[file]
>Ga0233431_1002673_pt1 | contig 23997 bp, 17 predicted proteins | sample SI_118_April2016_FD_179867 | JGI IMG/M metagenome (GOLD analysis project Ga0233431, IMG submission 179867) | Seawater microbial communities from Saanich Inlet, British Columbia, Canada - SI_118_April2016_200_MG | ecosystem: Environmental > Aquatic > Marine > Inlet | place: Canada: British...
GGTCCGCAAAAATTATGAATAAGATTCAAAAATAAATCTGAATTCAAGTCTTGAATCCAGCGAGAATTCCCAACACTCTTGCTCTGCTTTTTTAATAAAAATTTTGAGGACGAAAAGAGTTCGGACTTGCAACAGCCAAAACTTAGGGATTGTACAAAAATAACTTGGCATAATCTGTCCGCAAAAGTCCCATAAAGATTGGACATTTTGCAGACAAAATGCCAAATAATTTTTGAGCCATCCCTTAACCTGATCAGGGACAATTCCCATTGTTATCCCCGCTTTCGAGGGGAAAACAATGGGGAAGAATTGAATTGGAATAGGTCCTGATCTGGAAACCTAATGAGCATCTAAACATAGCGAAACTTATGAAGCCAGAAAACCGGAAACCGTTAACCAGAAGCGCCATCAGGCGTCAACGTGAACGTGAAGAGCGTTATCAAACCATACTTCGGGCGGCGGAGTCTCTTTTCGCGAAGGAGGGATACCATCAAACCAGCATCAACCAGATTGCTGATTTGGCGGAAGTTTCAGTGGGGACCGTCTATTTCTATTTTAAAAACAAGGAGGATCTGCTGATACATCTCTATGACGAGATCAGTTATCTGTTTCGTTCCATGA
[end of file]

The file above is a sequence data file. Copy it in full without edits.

>Ga0233431_1002673_pt1 | contig 23997 bp, 17 predicted proteins | sample SI_118_April2016_FD_179867 | JGI IMG/M metagenome (GOLD analysis project Ga0233431, IMG submission 179867) | Seawater microbial communities from Saanich Inlet, British Columbia, Canada - SI_118_April2016_200_MG | ecosystem: Environmental > Aquatic > Marine > Inlet | place: Canada: British...
GGTCCGCAAAAATTATGAATAAGATTCAAAAATAAATCTGAATTCAAGTCTTGAATCCAGCGAGAATTCCCAACACTCTTGCTCTGCTTTTTTAATAAAAATTTTGAGGACGAAAAGAGTTCGGACTTGCAACAGCCAAAACTTAGGGATTGTACAAAAATAACTTGGCATAATCTGTCCGCAAAAGTCCCATAAAGATTGGACATTTTGCAGACAAAATGCCAAATAATTTTTGAGCCATCCCTTAACCTGATCAGGGACAATTCCCATTGTTATCCCCGCTTTCGAGGGGAAAACAATGGGGAAGAATTGAATTGGAATAGGTCCTGATCTGGAAACCTAATGAGCATCTAAACATAGCGAAACTTATGAAGCCAGAAAACCGGAAACCGTTAACCAGAAGCGCCATCAGGCGTCAACGTGAACGTGAAGAGCGTTATCAAACCATACTTCGGGCGGCGGAGTCTCTTTTCGCGAAGGAGGGATACCATCAAACCAGCATCAACCAGATTGCTGATTTGGCGGAAGTTTCAGTGGGGACCGTCTATTTCTATTTTAAAAACAAGGAGGATCTGCTGATACATCTCTATGACGAGATCAGTTATCTGTTTCGTTCCATGA